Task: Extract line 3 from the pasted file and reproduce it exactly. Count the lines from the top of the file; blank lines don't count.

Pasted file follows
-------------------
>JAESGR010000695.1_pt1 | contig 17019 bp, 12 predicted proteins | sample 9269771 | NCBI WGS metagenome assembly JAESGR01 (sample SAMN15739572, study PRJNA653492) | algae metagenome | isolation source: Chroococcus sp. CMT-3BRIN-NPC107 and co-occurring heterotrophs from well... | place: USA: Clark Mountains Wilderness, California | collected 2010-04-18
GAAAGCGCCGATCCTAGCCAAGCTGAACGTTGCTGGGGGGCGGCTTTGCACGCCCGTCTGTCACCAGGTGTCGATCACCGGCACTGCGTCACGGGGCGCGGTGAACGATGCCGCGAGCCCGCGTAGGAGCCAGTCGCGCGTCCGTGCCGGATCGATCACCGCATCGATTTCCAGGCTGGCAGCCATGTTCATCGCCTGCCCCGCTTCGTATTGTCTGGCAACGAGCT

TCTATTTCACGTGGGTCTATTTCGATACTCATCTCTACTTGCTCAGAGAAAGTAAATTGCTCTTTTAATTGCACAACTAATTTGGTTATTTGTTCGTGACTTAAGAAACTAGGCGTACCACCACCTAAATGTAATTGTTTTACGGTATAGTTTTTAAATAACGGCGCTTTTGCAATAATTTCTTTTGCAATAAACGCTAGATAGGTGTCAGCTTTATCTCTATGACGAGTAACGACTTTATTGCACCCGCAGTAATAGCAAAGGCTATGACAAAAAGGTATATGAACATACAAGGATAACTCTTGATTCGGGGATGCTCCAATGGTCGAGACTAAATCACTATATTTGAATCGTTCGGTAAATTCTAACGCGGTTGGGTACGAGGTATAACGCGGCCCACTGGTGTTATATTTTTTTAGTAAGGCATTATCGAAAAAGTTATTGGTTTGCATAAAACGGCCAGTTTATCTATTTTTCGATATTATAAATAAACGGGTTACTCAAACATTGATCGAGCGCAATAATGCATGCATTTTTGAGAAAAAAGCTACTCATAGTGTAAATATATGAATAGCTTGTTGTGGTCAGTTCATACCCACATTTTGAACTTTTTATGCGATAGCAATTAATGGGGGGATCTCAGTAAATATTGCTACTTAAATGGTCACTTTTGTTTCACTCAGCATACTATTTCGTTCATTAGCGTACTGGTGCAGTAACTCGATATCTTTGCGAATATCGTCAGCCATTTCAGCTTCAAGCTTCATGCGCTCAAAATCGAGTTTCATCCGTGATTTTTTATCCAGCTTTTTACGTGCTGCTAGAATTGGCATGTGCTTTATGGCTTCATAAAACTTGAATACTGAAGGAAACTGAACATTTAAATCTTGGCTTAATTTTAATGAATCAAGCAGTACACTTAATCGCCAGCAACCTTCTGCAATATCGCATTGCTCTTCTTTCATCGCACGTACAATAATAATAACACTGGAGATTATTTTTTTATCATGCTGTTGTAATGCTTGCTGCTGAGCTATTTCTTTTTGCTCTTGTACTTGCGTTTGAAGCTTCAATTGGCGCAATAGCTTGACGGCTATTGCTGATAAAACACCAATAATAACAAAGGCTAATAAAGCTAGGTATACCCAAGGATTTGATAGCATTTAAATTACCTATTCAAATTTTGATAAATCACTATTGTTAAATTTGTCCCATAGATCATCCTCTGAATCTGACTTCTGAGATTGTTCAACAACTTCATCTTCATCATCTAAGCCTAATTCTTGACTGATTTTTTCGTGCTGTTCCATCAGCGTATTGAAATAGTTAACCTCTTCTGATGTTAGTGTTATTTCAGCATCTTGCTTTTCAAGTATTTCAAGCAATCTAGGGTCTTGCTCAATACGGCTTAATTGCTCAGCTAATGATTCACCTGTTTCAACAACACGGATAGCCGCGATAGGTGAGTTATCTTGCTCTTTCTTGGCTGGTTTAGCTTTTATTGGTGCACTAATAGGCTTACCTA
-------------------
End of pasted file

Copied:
TCTATTTCACGTGGGTCTATTTCGATACTCATCTCTACTTGCTCAGAGAAAGTAAATTGCTCTTTTAATTGCACAACTAATTTGGTTATTTGTTCGTGACTTAAGAAACTAGGCGTACCACCACCTAAATGTAATTGTTTTACGGTATAGTTTTTAAATAACGGCGCTTTTGCAATAATTTCTTTTGCAATAAACGCTAGATAGGTGTCAGCTTTATCTCTATGACGAGTAACGACTTTATTGCACCCGCAGTAATAGCAAAGGCTATGACAAAAAGGTATATGAACATACAAGGATAACTCTTGATTCGGGGATGCTCCAATGGTCGAGACTAAATCACTATATTTGAATCGTTCGGTAAATTCTAACGCGGTTGGGTACGAGGTATAACGCGGCCCACTGGTGTTATATTTTTTTAGTAAGGCATTATCGAAAAAGTTATTGGTTTGCATAAAACGGCCAGTTTATCTATTTTTCGATATTATAAATAAACGGGTTACTCAAACATTGATCGAGCGCAATAATGCATGCATTTTTGAGAAAAAAGCTACTCATAGTGTAAATATATGAATAGCTTGTTGTGGTCAGTTCATACCCACATTTTGAACTTTTTATGCGATAGCAATTAATGGGGGGATCTCAGTAAATATTGCTACTTAAATGGTCACTTTTGTTTCACTCAGCATACTATTTCGTTCATTAGCGTACTGGTGCAGTAACTCGATATCTTTGCGAATATCGTCAGCCATTTCAGCTTCAAGCTTCATGCGCTCAAAATCGAGTTTCATCCGTGATTTTTTATCCAGCTTTTTACGTGCTGCTAGAATTGGCATGTGCTTTATGGCTTCATAAAACTTGAATACTGAAGGAAACTGAACATTTAAATCTTGGCTTAATTTTAATGAATCAAGCAGTACACTTAATCGCCAGCAACCTTCTGCAATATCGCATTGCTCTTCTTTCATCGCACGTACAATAATAATAACACTGGAGATTATTTTTTTATCATGCTGTTGTAATGCTTGCTGCTGAGCTATTTCTTTTTGCTCTTGTACTTGCGTTTGAAGCTTCAATTGGCGCAATAGCTTGACGGCTATTGCTGATAAAACACCAATAATAACAAAGGCTAATAAAGCTAGGTATACCCAAGGATTTGATAGCATTTAAATTACCTATTCAAATTTTGATAAATCACTATTGTTAAATTTGTCCCATAGATCATCCTCTGAATCTGACTTCTGAGATTGTTCAACAACTTCATCTTCATCATCTAAGCCTAATTCTTGACTGATTTTTTCGTGCTGTTCCATCAGCGTATTGAAATAGTTAACCTCTTCTGATGTTAGTGTTATTTCAGCATCTTGCTTTTCAAGTATTTCAAGCAATCTAGGGTCTTGCTCAATACGGCTTAATTGCTCAGCTAATGATTCACCTGTTTCAACAACACGGATAGCCGCGATAGGTGAGTTATCTTGCTCTTTCTTGGCTGGTTTAGCTTTTATTGGTGCACTAATAGGCTTACCTA